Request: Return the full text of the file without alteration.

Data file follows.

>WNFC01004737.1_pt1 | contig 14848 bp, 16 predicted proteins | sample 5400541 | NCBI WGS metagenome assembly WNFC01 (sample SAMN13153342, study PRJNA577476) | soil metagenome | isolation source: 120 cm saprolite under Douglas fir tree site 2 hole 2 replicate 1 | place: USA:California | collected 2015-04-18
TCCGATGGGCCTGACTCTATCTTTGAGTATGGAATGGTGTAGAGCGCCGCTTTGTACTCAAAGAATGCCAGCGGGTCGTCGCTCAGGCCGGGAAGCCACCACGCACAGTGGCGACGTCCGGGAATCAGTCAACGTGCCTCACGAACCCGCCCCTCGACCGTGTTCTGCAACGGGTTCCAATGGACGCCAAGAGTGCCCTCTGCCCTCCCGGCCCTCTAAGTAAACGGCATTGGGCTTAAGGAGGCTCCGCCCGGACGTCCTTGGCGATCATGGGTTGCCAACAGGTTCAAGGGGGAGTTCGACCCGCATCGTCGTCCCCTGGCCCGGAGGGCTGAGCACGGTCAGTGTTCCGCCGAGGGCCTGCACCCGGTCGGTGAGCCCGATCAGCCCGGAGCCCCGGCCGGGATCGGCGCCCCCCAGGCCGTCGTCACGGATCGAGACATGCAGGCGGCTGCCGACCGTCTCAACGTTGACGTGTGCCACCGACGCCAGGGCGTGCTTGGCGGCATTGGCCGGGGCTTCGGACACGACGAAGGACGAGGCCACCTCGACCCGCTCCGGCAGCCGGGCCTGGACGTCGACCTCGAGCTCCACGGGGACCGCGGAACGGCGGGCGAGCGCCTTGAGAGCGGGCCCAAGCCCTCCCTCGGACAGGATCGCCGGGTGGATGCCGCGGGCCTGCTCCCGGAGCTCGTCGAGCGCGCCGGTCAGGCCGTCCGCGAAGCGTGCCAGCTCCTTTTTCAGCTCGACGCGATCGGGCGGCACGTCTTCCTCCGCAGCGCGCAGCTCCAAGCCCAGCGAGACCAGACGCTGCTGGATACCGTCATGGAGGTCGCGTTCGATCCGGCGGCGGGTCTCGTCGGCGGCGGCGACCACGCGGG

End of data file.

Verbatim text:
>WNFC01004737.1_pt1 | contig 14848 bp, 16 predicted proteins | sample 5400541 | NCBI WGS metagenome assembly WNFC01 (sample SAMN13153342, study PRJNA577476) | soil metagenome | isolation source: 120 cm saprolite under Douglas fir tree site 2 hole 2 replicate 1 | place: USA:California | collected 2015-04-18
TCCGATGGGCCTGACTCTATCTTTGAGTATGGAATGGTGTAGAGCGCCGCTTTGTACTCAAAGAATGCCAGCGGGTCGTCGCTCAGGCCGGGAAGCCACCACGCACAGTGGCGACGTCCGGGAATCAGTCAACGTGCCTCACGAACCCGCCCCTCGACCGTGTTCTGCAACGGGTTCCAATGGACGCCAAGAGTGCCCTCTGCCCTCCCGGCCCTCTAAGTAAACGGCATTGGGCTTAAGGAGGCTCCGCCCGGACGTCCTTGGCGATCATGGGTTGCCAACAGGTTCAAGGGGGAGTTCGACCCGCATCGTCGTCCCCTGGCCCGGAGGGCTGAGCACGGTCAGTGTTCCGCCGAGGGCCTGCACCCGGTCGGTGAGCCCGATCAGCCCGGAGCCCCGGCCGGGATCGGCGCCCCCCAGGCCGTCGTCACGGATCGAGACATGCAGGCGGCTGCCGACCGTCTCAACGTTGACGTGTGCCACCGACGCCAGGGCGTGCTTGGCGGCATTGGCCGGGGCTTCGGACACGACGAAGGACGAGGCCACCTCGACCCGCTCCGGCAGCCGGGCCTGGACGTCGACCTCGAGCTCCACGGGGACCGCGGAACGGCGGGCGAGCGCCTTGAGAGCGGGCCCAAGCCCTCCCTCGGACAGGATCGCCGGGTGGATGCCGCGGGCCTGCTCCCGGAGCTCGTCGAGCGCGCCGGTCAGGCCGTCCGCGAAGCGTGCCAGCTCCTTTTTCAGCTCGACGCGATCGGGCGGCACGTCTTCCTCCGCAGCGCGCAGCTCCAAGCCCAGCGAGACCAGACGCTGCTGGATACCGTCATGGAGGTCGCGTTCGATCCGGCGGCGGGTCTCGTCGGCGGCGGCGACCACGCGGG